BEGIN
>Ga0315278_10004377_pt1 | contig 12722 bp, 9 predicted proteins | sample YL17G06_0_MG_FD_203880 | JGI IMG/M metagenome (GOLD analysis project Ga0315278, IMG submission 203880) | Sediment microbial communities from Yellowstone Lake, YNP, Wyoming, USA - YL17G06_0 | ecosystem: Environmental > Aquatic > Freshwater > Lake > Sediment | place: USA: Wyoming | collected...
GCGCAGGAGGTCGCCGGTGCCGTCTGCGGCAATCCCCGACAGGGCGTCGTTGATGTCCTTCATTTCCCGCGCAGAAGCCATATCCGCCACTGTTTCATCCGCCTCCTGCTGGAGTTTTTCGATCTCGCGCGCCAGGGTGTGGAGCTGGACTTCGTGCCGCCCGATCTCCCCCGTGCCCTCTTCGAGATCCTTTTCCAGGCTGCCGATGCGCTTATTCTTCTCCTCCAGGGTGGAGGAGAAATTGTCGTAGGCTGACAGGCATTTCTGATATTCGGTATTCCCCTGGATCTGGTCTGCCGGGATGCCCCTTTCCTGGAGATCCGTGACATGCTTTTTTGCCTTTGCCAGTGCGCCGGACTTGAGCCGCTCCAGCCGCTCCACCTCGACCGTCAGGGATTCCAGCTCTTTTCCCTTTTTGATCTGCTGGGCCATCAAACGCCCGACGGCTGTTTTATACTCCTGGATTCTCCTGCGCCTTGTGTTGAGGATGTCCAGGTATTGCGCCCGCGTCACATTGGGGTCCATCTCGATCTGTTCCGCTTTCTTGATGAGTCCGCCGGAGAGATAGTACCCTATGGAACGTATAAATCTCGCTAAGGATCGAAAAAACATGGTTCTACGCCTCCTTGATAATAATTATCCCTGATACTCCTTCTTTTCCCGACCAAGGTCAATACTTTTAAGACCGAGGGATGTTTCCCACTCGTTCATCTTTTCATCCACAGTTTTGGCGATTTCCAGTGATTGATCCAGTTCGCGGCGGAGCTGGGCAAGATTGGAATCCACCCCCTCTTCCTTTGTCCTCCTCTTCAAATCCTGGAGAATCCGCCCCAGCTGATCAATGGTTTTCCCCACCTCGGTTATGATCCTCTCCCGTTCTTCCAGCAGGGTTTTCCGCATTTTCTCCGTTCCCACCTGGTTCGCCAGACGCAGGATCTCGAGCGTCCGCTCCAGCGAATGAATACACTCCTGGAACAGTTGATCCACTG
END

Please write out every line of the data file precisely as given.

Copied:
>Ga0315278_10004377_pt1 | contig 12722 bp, 9 predicted proteins | sample YL17G06_0_MG_FD_203880 | JGI IMG/M metagenome (GOLD analysis project Ga0315278, IMG submission 203880) | Sediment microbial communities from Yellowstone Lake, YNP, Wyoming, USA - YL17G06_0 | ecosystem: Environmental > Aquatic > Freshwater > Lake > Sediment | place: USA: Wyoming | collected...
GCGCAGGAGGTCGCCGGTGCCGTCTGCGGCAATCCCCGACAGGGCGTCGTTGATGTCCTTCATTTCCCGCGCAGAAGCCATATCCGCCACTGTTTCATCCGCCTCCTGCTGGAGTTTTTCGATCTCGCGCGCCAGGGTGTGGAGCTGGACTTCGTGCCGCCCGATCTCCCCCGTGCCCTCTTCGAGATCCTTTTCCAGGCTGCCGATGCGCTTATTCTTCTCCTCCAGGGTGGAGGAGAAATTGTCGTAGGCTGACAGGCATTTCTGATATTCGGTATTCCCCTGGATCTGGTCTGCCGGGATGCCCCTTTCCTGGAGATCCGTGACATGCTTTTTTGCCTTTGCCAGTGCGCCGGACTTGAGCCGCTCCAGCCGCTCCACCTCGACCGTCAGGGATTCCAGCTCTTTTCCCTTTTTGATCTGCTGGGCCATCAAACGCCCGACGGCTGTTTTATACTCCTGGATTCTCCTGCGCCTTGTGTTGAGGATGTCCAGGTATTGCGCCCGCGTCACATTGGGGTCCATCTCGATCTGTTCCGCTTTCTTGATGAGTCCGCCGGAGAGATAGTACCCTATGGAACGTATAAATCTCGCTAAGGATCGAAAAAACATGGTTCTACGCCTCCTTGATAATAATTATCCCTGATACTCCTTCTTTTCCCGACCAAGGTCAATACTTTTAAGACCGAGGGATGTTTCCCACTCGTTCATCTTTTCATCCACAGTTTTGGCGATTTCCAGTGATTGATCCAGTTCGCGGCGGAGCTGGGCAAGATTGGAATCCACCCCCTCTTCCTTTGTCCTCCTCTTCAAATCCTGGAGAATCCGCCCCAGCTGATCAATGGTTTTCCCCACCTCGGTTATGATCCTCTCCCGTTCTTCCAGCAGGGTTTTCCGCATTTTCTCCGTTCCCACCTGGTTCGCCAGACGCAGGATCTCGAGCGTCCGCTCCAGCGAATGAATACACTCCTGGAACAGTTGATCCACTG